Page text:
Jenny: We are very lucky that you were. For the patients that are listening, can you help us categorize these different areas of research? Can you help us categorize these into buckets that we can understand?
Dr. Orlowski: Well before we leave immunotherapies, I thought I would let you know about a couple of other studies that are going on at MD Anderson because we are really excited about immunotherapies. One study that is open right now and you know a lot about transplant having gone through that getting the high doses of melphalan and melphalan is good because it kills myeloma cells but also can cause some damage to normal cells. Usually the transplant is not enough because you need some treatment afterwards, as you received. One of the things we are trying to do now in stimulating the immune system is that we are actually taking blood from patients with myeloma before the transplant, isolating the myeloma protein, or what’s also called the M-protein or monoclonal spike. We are then giving that to patients before the transplant as a vaccine to try to increase the number of T-cells, which are a type of immune cell that react against that protein. Then we collect those T-cells and expand them in the laboratory and after patients get the high dose melphalan we give them back these expanded T-cells – basically their own cells that they are getting back with additional vaccines with this myeloma protein and this is actually supported by a large grant from the National Cancer Institute called a SPORE grant. What we are again trying to do is boost the patient’s own immune system to get rid of even more myeloma than would be possible with just the melphalan alone. That’s a trial that’s open right now and again we are excited about it because as you pointed out there are a lot of different drugs – small molecules like proteasome inhibitors and immunomodulatory drugs and steroids and alkalating agents that are used in myeloma, but one of the things that we haven’t done enough of is to use the immune system to help with the battle. So hopefully, this will be a good step.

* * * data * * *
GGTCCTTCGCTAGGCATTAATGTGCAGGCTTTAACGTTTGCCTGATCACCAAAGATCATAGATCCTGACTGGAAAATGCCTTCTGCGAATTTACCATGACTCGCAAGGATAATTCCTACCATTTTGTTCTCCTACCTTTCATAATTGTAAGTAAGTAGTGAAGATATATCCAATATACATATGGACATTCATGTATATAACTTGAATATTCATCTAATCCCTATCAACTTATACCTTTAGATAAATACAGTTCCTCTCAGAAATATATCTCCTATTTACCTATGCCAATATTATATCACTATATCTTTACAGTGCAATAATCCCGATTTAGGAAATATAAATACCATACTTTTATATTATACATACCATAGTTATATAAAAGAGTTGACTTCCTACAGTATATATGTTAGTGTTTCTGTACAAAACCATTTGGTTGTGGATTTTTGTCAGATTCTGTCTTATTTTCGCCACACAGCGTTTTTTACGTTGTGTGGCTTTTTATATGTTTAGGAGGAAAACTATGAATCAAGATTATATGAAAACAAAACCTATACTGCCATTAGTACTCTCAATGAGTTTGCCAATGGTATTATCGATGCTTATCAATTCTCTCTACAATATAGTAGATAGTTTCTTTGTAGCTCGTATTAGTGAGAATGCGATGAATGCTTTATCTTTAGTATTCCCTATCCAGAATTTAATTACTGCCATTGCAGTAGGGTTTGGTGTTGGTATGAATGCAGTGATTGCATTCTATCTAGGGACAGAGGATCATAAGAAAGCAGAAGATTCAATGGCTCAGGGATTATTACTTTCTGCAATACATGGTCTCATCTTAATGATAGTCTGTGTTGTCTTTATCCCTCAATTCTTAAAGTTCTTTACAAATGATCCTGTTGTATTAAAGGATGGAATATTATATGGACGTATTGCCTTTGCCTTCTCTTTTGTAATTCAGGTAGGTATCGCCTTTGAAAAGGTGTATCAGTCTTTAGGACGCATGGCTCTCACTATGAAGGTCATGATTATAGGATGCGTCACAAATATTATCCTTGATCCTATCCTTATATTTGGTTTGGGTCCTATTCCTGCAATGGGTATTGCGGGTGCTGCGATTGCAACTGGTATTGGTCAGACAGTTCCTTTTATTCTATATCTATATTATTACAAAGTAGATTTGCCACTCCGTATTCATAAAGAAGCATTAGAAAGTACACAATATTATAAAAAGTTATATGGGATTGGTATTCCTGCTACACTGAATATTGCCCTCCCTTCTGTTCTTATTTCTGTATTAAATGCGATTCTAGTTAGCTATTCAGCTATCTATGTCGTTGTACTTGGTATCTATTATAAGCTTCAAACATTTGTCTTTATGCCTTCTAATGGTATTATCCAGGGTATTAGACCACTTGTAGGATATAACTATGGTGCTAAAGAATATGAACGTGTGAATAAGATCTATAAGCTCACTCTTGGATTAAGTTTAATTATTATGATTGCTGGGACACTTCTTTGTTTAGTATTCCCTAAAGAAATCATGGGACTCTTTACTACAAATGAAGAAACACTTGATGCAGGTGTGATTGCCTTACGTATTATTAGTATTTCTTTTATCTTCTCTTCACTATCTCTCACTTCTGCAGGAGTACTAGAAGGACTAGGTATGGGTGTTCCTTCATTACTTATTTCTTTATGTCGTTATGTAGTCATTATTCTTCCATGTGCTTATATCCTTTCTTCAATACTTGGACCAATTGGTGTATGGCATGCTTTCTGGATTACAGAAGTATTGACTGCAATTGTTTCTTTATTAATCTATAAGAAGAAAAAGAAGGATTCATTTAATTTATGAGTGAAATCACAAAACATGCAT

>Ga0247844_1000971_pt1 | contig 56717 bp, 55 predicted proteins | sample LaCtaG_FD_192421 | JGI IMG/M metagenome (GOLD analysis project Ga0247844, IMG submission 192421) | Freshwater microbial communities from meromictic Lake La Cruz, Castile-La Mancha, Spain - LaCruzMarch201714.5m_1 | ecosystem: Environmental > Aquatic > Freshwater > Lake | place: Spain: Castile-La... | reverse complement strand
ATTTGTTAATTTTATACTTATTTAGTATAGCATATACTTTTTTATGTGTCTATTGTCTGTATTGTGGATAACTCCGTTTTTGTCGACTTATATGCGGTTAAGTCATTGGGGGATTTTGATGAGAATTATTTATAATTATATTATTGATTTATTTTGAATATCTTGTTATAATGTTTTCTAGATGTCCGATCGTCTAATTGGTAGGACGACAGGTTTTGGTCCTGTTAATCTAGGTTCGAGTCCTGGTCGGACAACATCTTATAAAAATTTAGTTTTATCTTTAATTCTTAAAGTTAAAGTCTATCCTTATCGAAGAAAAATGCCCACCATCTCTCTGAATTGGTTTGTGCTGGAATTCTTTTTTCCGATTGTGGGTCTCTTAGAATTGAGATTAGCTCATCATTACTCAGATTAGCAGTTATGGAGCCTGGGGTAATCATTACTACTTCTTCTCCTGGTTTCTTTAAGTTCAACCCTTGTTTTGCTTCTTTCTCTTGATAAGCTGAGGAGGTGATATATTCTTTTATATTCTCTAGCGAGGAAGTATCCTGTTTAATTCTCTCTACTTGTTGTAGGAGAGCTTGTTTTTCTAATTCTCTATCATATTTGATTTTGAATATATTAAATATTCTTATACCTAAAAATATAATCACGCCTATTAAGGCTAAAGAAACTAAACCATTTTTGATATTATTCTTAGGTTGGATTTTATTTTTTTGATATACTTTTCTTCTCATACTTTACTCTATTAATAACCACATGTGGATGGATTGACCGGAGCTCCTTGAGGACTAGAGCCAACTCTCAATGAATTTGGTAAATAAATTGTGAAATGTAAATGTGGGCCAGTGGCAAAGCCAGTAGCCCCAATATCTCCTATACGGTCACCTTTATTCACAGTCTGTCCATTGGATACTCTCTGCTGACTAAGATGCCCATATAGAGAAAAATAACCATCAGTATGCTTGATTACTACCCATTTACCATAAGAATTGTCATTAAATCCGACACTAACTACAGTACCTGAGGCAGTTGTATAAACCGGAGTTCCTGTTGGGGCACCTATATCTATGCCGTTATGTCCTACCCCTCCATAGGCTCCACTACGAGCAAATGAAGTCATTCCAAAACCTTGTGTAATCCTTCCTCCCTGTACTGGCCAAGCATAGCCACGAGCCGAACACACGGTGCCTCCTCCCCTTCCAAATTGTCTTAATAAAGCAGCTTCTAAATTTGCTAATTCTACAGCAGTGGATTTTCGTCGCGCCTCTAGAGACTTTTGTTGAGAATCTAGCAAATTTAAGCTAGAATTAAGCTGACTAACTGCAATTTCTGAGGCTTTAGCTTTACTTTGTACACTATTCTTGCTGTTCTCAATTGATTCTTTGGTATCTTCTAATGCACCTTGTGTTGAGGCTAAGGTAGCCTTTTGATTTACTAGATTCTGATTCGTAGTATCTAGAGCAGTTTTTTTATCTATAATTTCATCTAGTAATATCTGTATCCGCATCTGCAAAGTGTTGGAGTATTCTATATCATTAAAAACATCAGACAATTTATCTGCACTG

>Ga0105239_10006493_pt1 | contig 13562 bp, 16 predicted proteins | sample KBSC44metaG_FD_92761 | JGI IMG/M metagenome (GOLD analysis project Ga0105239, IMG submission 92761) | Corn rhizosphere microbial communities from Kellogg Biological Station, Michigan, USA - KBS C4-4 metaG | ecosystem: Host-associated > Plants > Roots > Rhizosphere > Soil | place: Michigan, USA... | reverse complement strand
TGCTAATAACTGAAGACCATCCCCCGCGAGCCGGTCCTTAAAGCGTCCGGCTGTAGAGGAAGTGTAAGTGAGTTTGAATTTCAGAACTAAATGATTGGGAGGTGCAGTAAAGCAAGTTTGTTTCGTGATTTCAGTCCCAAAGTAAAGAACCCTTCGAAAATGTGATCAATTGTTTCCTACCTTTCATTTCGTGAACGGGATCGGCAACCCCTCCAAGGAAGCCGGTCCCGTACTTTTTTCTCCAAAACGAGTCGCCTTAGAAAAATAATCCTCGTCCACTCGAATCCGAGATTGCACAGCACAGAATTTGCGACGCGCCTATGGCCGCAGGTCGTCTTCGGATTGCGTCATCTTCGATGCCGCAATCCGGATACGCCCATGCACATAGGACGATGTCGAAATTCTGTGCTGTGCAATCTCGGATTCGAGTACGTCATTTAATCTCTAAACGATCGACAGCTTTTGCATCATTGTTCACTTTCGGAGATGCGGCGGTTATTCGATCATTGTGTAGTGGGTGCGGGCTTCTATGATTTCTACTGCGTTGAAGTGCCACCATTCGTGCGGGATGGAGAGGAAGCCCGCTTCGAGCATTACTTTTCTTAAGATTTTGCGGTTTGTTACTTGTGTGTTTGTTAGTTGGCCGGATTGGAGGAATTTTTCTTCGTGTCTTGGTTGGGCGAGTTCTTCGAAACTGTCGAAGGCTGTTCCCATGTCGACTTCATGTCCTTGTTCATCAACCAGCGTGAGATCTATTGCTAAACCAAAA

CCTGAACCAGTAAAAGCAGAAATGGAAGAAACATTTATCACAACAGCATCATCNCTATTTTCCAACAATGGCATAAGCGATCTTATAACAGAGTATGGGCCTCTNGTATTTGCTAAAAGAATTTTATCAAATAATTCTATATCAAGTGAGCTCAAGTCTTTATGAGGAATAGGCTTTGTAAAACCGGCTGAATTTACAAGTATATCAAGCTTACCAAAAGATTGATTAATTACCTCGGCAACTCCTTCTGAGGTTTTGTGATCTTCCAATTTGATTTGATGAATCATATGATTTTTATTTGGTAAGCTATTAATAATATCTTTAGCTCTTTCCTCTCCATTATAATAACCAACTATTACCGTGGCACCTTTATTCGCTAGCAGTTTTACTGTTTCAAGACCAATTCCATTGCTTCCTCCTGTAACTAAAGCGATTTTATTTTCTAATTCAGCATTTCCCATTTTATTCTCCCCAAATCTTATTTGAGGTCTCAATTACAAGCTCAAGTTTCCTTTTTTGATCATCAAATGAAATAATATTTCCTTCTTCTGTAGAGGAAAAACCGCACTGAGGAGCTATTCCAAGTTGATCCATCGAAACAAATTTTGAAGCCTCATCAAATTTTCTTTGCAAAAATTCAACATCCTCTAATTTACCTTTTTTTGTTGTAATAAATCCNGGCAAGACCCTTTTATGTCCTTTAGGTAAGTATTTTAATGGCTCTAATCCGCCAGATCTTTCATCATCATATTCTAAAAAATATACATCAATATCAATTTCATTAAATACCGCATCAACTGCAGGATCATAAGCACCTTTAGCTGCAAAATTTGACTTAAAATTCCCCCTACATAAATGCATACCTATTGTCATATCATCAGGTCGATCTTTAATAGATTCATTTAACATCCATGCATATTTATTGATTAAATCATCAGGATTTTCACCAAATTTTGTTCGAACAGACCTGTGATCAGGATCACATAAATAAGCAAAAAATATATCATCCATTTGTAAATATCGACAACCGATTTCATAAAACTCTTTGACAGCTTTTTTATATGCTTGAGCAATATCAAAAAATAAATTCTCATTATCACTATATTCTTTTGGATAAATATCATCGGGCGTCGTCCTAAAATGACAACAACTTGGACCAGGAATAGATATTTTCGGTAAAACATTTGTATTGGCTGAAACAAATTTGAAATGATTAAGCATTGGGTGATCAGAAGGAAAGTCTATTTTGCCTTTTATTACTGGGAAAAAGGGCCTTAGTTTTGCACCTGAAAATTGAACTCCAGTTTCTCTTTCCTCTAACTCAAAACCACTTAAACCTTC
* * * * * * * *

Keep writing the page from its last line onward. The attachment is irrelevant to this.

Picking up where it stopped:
And briefly I’ll mention one other study, which is very similar, but targeting patients with something called Waldenstrom macroglobulin anemia. This is a less common condition than myeloma but it is a related cancer where you can detect an abnormal protein in the blood and some of the same complications as in myeloma can occur including anemia, and fatigue and infections and kidney damage. What we are doing in this study is we are taking the cancer cells themselves from the patient. We’re purifying the gene that leads to production of the abnormal protein and then that gene is going to be injected back into the patient with some modification to try to stimulate an immune response. And again the goal is to try to stimulate the patient’s own immune system to do a better job of getting rid of their disease. That study is going to be open later this year as well for patients who don’t yet have symptoms with the goal of maybe preventing the disease from growing or maybe curing it all together.